Adebisi Shank, O Emperor, Heathers & Carried By Waves @ The Pavilion, Cork
“…A fitting end to a set by a band that reminds us all why they’re the absolute best this country has to offer right now…”
Cork’s Pavilion looks as stately as ever tonight for the first leg of the First Music Contact tour 2011, and even if the initial crowd is somewhat threadbare, there’s something about the venue that still creates a buzz for any band about to set foot on it. And no bones about it, the bill tonight is a cracker, with Adebisi topping the bill for their first gig Leeside since The Second Album saw release and waves of critical acclaim.
In an unadvertised appearance, Carried By Waves opens the show up, peering pensively over his laptop at the sound booth before proceeding to conjure up some ghostly, ethereal atmospherics that hit that much harder in a near-empty venue. The swell builds up into skittish, driving electro that lets in shafts of guitar that betrays his beginnings as bandleader of Painting By Numbers a few years back. Unfortunately, it would appear people have better things to do at a gig than pay attention to the music, and his music is greeted with applause stolen mid-conversation, the slowly-bulking assembly sat in the upper-level seats and bar.
It’s a situation that happily changes when the sisters McNamara come along, with full band in tow for the first time in Cork. Heathers‘ faultless harmonies rouse the crowd immediately, and opening gambit Runaway is greeted with a burst of applause. The addition of drums, cello and electric guitar to the live show is a brave move, but it makes all the difference, providing substance and adding new layers to the performance. In a town very much given to folk and acoustic, they hold people’s attention, but the joy of it is seeing the sisters’ twin chemistry, laughing and chatting between themselves between songs, and relating childhood stories to the crowd, such as before Fire Ant. Some brave attempts at crowd banter (“Does anyone here feel like they’re in a submarine?”) are greeted with the jollies but if anything, it shows that for all their recent success and the presence they wield on stage, thankfully there isn’t a hint of ego between them. A fantastic set from an outfit rightly acknowledged as one of the best things in Ireland today.
O Emperor are riding a wave at the moment also, debut album released through Universal last year. It’s evident immediately who brought the crowd tonight, as wild cheers greet their arrival and punctuate every song’s conclusion. On stage tonight, though, something seems to be missing, with attempts at banter and addressing the crowd coming off as gruff and impersonal. Their stuff doesn’t deviate too far from the well-worn contemporary indie template, and while there are flourishes of originality here and there, and their technical prowess is far from in question, they sound like a band a tad too in thrall to their influences. Whether or not this was a result of their beginnings covering indie and blues standards is up for debate, but it all just comes off as going through the motions at best and at worst verging on vanilla alternative.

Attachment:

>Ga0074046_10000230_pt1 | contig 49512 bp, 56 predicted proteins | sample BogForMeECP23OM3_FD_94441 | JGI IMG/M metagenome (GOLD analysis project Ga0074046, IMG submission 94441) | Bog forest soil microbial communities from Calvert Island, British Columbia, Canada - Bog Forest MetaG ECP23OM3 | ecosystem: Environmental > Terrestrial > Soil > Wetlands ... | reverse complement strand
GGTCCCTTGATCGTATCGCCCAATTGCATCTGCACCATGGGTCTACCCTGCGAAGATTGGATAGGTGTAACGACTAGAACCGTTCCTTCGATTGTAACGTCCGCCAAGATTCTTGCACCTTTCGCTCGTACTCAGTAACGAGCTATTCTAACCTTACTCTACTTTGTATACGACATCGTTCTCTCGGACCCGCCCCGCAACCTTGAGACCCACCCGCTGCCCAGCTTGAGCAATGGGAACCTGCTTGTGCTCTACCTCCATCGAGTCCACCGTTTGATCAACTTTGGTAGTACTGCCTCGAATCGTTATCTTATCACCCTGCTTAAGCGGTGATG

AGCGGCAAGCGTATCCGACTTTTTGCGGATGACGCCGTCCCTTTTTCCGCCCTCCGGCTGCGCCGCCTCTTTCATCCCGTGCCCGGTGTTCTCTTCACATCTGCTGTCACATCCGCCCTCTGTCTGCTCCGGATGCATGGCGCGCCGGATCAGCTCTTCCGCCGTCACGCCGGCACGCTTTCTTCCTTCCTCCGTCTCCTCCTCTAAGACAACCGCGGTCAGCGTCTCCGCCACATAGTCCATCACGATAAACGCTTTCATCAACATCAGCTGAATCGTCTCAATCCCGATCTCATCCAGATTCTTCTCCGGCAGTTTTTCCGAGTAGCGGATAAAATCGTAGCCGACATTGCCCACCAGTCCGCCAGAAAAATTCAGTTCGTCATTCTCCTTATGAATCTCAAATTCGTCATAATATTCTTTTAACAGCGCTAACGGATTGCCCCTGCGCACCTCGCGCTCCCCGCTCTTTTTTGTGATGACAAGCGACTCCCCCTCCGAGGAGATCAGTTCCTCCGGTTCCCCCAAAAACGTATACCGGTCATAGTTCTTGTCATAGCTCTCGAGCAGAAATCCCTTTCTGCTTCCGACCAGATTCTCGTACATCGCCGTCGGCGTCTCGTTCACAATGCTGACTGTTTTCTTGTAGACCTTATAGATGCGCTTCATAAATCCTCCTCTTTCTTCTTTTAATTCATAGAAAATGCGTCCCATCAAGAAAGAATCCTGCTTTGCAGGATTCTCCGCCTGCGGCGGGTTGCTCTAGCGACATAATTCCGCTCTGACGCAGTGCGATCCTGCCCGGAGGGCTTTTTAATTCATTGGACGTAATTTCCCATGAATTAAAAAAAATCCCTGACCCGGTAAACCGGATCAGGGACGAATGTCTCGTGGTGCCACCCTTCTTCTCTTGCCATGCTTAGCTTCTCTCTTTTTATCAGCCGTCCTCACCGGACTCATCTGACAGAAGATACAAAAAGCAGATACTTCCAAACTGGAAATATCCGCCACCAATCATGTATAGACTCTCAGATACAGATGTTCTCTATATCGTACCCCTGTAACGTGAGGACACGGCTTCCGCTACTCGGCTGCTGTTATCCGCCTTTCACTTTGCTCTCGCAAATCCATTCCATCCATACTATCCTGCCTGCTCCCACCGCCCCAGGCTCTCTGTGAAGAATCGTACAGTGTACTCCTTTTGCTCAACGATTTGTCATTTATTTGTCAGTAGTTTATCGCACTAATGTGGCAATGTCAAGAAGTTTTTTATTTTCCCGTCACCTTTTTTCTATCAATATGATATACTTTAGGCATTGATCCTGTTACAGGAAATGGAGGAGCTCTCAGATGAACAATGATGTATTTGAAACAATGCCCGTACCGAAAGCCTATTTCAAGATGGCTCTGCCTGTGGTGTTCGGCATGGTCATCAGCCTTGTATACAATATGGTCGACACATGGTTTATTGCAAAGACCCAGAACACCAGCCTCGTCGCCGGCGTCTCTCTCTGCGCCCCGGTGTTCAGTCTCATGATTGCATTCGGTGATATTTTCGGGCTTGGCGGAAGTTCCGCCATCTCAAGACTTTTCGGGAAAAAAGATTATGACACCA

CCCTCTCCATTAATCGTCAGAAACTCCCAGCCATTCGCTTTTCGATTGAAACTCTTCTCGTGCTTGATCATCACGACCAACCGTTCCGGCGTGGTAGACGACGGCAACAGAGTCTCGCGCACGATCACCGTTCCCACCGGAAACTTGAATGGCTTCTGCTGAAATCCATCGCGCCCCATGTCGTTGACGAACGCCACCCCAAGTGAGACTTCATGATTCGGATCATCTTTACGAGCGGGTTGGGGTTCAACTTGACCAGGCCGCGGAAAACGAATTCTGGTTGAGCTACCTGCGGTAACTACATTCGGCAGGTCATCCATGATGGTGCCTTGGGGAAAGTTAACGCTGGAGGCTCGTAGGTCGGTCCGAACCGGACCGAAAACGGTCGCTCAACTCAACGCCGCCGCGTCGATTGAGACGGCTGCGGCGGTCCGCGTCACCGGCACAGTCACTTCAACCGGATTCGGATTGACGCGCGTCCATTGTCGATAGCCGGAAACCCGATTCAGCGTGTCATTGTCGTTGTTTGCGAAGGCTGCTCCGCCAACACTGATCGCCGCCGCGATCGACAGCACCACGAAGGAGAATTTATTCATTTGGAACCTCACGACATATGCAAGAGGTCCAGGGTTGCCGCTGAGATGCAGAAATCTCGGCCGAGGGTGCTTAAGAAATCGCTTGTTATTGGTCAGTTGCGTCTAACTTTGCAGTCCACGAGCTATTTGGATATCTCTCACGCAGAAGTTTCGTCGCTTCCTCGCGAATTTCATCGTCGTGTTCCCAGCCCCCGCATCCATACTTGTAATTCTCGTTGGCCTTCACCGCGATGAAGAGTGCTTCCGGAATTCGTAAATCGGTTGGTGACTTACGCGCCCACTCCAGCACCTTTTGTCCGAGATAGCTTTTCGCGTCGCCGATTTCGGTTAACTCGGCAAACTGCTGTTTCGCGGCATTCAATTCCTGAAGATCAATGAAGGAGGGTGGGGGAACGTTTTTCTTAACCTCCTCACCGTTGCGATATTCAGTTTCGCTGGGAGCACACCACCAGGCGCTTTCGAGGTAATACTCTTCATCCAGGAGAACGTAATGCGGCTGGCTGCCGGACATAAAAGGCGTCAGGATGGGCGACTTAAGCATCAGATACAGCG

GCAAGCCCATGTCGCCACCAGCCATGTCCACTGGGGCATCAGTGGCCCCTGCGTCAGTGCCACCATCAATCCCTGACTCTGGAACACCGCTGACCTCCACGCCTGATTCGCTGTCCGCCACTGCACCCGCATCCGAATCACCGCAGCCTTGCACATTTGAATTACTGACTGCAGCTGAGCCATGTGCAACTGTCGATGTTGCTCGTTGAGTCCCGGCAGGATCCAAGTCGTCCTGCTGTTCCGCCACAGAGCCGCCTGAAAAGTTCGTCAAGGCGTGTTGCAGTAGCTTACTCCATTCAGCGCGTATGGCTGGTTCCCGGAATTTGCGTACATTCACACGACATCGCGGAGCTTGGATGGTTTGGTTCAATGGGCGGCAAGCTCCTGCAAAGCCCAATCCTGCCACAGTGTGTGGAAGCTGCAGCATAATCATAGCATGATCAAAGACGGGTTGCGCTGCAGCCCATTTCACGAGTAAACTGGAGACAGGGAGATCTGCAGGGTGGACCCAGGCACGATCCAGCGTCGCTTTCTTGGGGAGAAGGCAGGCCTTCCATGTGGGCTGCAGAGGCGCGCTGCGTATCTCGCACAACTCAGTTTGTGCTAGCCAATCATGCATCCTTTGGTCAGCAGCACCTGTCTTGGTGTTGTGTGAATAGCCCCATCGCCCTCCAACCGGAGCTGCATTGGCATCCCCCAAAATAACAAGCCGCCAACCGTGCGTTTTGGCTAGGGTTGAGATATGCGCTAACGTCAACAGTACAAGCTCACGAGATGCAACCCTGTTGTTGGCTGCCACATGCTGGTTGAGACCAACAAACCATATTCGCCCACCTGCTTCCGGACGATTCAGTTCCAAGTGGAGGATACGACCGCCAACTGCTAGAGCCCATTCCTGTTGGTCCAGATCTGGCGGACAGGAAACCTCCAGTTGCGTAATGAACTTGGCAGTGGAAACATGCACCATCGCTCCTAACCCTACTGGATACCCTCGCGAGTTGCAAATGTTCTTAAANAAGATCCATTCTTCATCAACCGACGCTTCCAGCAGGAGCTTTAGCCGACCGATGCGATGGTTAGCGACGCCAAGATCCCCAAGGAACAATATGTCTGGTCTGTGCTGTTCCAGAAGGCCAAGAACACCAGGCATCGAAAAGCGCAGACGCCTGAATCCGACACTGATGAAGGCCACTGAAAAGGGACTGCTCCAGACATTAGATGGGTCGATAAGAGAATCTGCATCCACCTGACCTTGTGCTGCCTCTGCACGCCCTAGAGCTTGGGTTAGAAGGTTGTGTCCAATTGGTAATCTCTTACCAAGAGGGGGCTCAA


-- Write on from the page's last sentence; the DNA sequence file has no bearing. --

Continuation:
One band that can never be accused of being such, however are Adebisi Shank, who take the stage as one section of the crowd disperses and another comes out of the woodwork, putting to ease fears that a pogo pit would be absent tonight. Opening the set with a triumphant International Dreambeat, it is immediately apparent, as it always is, just why the band are so beloved, the joyful anime-parade sounds meeting with moshing and even singalongs with its now-iconic stuttering synth. The band as ever, are a whirl of activity on stage, Vin and Lar tossing themselves into their performance with abandon, with a setlist that thankfully melds the old and new, Masa and Micromachines greeted rapturously and Shunk and a killer one-two of rarities Ohayou and Oyasumi sending the front section into spasms of movement, jerking, twisting, hopping, and generally rocking out as only Adebisi can almost magically compel people to do. It seems to motivate the lads even further, as set-closer Europa is greeted with bays for more before the last note is struck. We receive, thankfully, and Mini-Rockers is an excuse for Vin to proceed into the crowd for his beloved crowd-surf, and though the audience has dwindled (Lar waves goodbye to some decidedly unapproving heads that pass him by on the way to the exit), he’s nonetheless greeted by many enthusiastic hands and carried around the front like a king. A fitting end to a set by a band that reminds us all, every time they put on instruments, why they’re the absolute best this country has to offer right now.